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Watchdog sets out new rules on kids and in-app purchases

Watchdogs have set out new rules for stopping in-app purchases from tricking kids into racking up huge bills.

Watchdogs have set out new rules for stopping games from tricking kids into racking up huge bills. The Office of Fair Trading has set out eight guidelines governing in-app purchases -- with fines for anyone failing to live up to the rules.

One new guideline is that games and apps makers must make sure the bill-payer is giving their informed consent to a purchase, although how that should be done is left up to the industry. 

Currently, when a parent or account holder downloads a game or authorises a purchase on an iPhone or iPad, the password doesn't have to be entered again to approve further purchases for another fifteen minutes, allowing kids to potentially rack up expensive in-app purchases.  

In-app purchases in freemium games are where many developers make their money. The game itself is free, but by spending extra within the game -- sometimes up to £70, as with a mountain of gems in a My Little Pony game -- you can upgrade with extras such as treats, power-ups or new levels. The OFT says such offers exploit a child's "inexperience, vulnerability and credulity."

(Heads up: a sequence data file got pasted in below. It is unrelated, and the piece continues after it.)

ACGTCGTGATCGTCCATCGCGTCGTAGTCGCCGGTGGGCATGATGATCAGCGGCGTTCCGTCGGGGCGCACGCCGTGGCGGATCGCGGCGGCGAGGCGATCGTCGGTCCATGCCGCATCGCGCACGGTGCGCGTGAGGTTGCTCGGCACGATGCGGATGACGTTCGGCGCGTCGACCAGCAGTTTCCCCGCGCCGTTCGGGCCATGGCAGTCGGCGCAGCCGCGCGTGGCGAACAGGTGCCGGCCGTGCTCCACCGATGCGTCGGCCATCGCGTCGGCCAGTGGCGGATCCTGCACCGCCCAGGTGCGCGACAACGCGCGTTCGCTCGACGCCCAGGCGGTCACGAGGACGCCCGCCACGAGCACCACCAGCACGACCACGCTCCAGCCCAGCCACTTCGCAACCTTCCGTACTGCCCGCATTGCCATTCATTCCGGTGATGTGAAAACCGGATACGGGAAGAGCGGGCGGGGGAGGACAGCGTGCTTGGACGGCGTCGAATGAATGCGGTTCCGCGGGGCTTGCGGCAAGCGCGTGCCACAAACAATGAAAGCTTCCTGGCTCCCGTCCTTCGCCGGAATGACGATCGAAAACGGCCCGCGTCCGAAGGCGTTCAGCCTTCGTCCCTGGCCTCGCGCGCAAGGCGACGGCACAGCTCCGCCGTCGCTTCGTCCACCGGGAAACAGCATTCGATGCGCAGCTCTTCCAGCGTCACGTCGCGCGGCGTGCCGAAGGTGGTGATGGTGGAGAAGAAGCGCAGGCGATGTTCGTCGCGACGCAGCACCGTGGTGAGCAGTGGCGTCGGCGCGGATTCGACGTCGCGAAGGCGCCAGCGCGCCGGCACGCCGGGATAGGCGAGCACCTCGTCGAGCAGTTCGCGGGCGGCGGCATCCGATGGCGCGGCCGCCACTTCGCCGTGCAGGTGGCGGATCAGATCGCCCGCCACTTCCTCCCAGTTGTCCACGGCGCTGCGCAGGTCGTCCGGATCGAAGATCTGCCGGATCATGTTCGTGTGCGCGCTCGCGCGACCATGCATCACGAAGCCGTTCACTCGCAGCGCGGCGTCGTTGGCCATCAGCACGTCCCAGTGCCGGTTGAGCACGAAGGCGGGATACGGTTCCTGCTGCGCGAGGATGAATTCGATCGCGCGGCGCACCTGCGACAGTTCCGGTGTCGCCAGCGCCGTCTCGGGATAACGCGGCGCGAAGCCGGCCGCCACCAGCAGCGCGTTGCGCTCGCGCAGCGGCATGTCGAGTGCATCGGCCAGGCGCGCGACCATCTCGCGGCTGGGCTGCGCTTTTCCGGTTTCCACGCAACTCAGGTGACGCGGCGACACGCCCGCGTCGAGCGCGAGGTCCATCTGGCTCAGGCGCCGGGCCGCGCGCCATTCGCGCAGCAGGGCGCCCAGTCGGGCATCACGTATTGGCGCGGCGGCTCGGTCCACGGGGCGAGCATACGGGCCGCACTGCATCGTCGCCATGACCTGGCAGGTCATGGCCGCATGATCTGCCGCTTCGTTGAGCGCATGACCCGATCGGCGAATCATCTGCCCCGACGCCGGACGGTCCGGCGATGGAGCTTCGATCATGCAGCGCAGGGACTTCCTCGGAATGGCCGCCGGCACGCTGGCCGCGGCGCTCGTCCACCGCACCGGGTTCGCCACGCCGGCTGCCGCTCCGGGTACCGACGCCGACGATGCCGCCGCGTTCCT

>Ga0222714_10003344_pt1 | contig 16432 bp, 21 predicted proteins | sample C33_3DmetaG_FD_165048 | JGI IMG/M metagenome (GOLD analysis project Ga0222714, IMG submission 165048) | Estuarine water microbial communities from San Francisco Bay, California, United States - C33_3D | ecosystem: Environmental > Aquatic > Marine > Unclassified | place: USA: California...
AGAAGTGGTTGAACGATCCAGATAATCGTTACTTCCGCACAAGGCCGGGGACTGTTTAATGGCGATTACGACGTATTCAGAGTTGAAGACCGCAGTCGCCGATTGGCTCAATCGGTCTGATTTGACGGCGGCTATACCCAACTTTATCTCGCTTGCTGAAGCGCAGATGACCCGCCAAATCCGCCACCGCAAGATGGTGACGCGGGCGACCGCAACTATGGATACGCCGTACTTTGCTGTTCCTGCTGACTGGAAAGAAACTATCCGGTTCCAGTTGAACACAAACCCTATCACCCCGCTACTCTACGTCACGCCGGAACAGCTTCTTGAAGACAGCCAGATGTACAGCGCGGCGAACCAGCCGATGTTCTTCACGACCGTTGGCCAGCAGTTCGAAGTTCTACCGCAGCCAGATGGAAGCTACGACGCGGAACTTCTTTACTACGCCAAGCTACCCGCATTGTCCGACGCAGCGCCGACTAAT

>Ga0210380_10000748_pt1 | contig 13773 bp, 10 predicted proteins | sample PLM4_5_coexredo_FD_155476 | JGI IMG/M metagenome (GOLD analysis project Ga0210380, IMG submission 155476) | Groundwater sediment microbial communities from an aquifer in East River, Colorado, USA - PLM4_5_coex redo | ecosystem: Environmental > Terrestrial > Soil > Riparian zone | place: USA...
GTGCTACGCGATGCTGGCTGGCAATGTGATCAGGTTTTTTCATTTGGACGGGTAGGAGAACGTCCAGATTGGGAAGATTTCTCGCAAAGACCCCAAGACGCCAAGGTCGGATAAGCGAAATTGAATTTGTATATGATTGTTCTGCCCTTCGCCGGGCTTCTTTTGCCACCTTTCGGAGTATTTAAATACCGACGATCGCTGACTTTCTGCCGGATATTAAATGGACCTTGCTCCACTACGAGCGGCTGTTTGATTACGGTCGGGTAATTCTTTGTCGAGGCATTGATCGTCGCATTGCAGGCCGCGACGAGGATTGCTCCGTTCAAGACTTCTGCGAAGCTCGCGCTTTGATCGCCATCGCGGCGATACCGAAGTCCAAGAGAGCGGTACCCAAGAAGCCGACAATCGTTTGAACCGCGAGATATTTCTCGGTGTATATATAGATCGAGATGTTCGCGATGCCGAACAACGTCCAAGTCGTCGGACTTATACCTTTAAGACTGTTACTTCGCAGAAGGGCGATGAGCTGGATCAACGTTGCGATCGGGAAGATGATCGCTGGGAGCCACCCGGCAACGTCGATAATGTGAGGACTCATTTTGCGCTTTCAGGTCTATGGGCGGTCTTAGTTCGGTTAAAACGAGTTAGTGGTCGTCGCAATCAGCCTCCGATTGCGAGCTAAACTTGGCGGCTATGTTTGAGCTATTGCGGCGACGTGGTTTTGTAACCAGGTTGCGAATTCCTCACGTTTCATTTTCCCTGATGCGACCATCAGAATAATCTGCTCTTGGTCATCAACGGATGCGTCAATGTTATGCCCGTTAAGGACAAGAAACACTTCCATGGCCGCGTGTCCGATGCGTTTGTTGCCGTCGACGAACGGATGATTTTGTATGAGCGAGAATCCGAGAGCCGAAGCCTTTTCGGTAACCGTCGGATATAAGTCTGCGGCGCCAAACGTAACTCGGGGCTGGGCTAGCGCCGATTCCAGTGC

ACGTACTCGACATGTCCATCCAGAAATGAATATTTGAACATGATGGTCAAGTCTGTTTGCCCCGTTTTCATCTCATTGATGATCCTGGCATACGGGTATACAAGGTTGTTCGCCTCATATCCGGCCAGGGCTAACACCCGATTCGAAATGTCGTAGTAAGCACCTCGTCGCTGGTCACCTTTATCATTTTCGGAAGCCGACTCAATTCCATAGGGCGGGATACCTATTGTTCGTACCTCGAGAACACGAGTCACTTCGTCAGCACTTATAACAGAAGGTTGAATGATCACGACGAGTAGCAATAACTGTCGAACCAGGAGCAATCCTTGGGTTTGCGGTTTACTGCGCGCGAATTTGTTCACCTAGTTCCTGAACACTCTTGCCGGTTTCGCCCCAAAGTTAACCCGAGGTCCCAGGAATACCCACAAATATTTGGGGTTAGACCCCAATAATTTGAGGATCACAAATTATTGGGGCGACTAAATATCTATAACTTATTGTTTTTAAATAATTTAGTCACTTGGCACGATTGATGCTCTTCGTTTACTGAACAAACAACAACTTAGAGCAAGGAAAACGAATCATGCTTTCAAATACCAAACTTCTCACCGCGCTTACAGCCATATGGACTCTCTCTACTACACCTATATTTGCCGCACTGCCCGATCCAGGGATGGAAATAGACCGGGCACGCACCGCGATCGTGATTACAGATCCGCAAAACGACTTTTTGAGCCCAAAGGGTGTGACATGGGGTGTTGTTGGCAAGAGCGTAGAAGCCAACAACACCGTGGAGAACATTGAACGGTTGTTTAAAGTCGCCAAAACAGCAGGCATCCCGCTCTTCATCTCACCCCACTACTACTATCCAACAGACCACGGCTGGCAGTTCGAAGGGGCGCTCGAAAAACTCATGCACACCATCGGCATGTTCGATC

Bill shock 

The OFT looked into in-app purchases this year after high-profile cases such as the Somerset policeman forced to shop his own son over a shock £3,700 iPad game bill.

Apple claims it's the parents' responsibility to avoid huge bills by keeping a closer eye on iPad-wielding kids, claiming there are already safeguards in place to prevent this kind of nonsense.

Apple has however refunded ridiculous bills like the Bristol family hit with a £1,700 Zombies vs Ninjas bill and the Somerset family that faced a £4,000 bill from various games.

Research suggests pesky eight-year-olds are the worst for running up shock in-app charges. With reports of kids getting their first phone at seven or even five there's a ticking time bomb as we breed a generation of misguided in-app purchasers, buying virtual sweets with all the restraint of, well, a kid in a sweet shop.

Measures for protecting the children include Windows Phone's Kids Corner, a safe phone for youngsters and the family-only social network Huglr

Have you ever had a shocking bill? Whose responsibility is it to stop this kind of problem: the parents, the games-makers, or Apple? Or is this another example of the stuff we should be educating our kids about in the digital age? Tell me your thoughts in the comments or rack up a huge bill on our Facebook page.